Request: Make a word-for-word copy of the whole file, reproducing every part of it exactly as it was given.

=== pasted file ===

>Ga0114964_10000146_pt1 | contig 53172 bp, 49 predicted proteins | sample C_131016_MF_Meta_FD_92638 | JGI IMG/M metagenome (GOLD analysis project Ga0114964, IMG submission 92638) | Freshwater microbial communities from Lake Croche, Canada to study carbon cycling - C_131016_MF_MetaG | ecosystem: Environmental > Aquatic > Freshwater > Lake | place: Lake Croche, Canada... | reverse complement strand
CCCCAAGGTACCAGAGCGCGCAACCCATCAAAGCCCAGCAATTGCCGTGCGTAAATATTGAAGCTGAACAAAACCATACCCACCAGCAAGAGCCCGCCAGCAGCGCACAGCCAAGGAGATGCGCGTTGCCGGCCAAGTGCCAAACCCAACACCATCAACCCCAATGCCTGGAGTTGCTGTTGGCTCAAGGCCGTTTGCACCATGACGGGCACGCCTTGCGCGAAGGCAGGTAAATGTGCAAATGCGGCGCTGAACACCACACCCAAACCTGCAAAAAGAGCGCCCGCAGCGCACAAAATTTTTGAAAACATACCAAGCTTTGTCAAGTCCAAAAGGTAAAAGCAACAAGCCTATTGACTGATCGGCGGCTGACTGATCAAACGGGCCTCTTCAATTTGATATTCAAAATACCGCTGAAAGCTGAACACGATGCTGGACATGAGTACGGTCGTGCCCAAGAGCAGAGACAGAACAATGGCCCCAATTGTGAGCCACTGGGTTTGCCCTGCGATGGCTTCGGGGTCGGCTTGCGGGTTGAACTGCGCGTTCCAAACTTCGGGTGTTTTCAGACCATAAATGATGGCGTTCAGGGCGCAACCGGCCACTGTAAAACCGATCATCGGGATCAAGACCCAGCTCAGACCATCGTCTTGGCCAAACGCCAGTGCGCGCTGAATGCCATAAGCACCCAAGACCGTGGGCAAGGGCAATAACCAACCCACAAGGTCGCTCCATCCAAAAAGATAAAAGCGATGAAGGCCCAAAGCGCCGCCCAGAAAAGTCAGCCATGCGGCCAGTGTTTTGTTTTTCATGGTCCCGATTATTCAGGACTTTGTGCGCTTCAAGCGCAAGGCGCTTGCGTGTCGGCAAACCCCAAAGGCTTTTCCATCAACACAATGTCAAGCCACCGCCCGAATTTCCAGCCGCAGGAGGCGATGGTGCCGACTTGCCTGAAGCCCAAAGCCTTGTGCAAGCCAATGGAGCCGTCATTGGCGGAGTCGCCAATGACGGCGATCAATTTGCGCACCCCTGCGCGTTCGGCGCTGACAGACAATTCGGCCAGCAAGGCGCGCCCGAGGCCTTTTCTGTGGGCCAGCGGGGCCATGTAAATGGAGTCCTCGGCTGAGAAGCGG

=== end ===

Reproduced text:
>Ga0114964_10000146_pt1 | contig 53172 bp, 49 predicted proteins | sample C_131016_MF_Meta_FD_92638 | JGI IMG/M metagenome (GOLD analysis project Ga0114964, IMG submission 92638) | Freshwater microbial communities from Lake Croche, Canada to study carbon cycling - C_131016_MF_MetaG | ecosystem: Environmental > Aquatic > Freshwater > Lake | place: Lake Croche, Canada... | reverse complement strand
CCCCAAGGTACCAGAGCGCGCAACCCATCAAAGCCCAGCAATTGCCGTGCGTAAATATTGAAGCTGAACAAAACCATACCCACCAGCAAGAGCCCGCCAGCAGCGCACAGCCAAGGAGATGCGCGTTGCCGGCCAAGTGCCAAACCCAACACCATCAACCCCAATGCCTGGAGTTGCTGTTGGCTCAAGGCCGTTTGCACCATGACGGGCACGCCTTGCGCGAAGGCAGGTAAATGTGCAAATGCGGCGCTGAACACCACACCCAAACCTGCAAAAAGAGCGCCCGCAGCGCACAAAATTTTTGAAAACATACCAAGCTTTGTCAAGTCCAAAAGGTAAAAGCAACAAGCCTATTGACTGATCGGCGGCTGACTGATCAAACGGGCCTCTTCAATTTGATATTCAAAATACCGCTGAAAGCTGAACACGATGCTGGACATGAGTACGGTCGTGCCCAAGAGCAGAGACAGAACAATGGCCCCAATTGTGAGCCACTGGGTTTGCCCTGCGATGGCTTCGGGGTCGGCTTGCGGGTTGAACTGCGCGTTCCAAACTTCGGGTGTTTTCAGACCATAAATGATGGCGTTCAGGGCGCAACCGGCCACTGTAAAACCGATCATCGGGATCAAGACCCAGCTCAGACCATCGTCTTGGCCAAACGCCAGTGCGCGCTGAATGCCATAAGCACCCAAGACCGTGGGCAAGGGCAATAACCAACCCACAAGGTCGCTCCATCCAAAAAGATAAAAGCGATGAAGGCCCAAAGCGCCGCCCAGAAAAGTCAGCCATGCGGCCAGTGTTTTGTTTTTCATGGTCCCGATTATTCAGGACTTTGTGCGCTTCAAGCGCAAGGCGCTTGCGTGTCGGCAAACCCCAAAGGCTTTTCCATCAACACAATGTCAAGCCACCGCCCGAATTTCCAGCCGCAGGAGGCGATGGTGCCGACTTGCCTGAAGCCCAAAGCCTTGTGCAAGCCAATGGAGCCGTCATTGGCGGAGTCGCCAATGACGGCGATCAATTTGCGCACCCCTGCGCGTTCGGCGCTGACAGACAATTCGGCCAGCAAGGCGCGCCCGAGGCCTTTTCTGTGGGCCAGCGGGGCCATGTAAATGGAGTCCTCGGCTGAGAAGCGG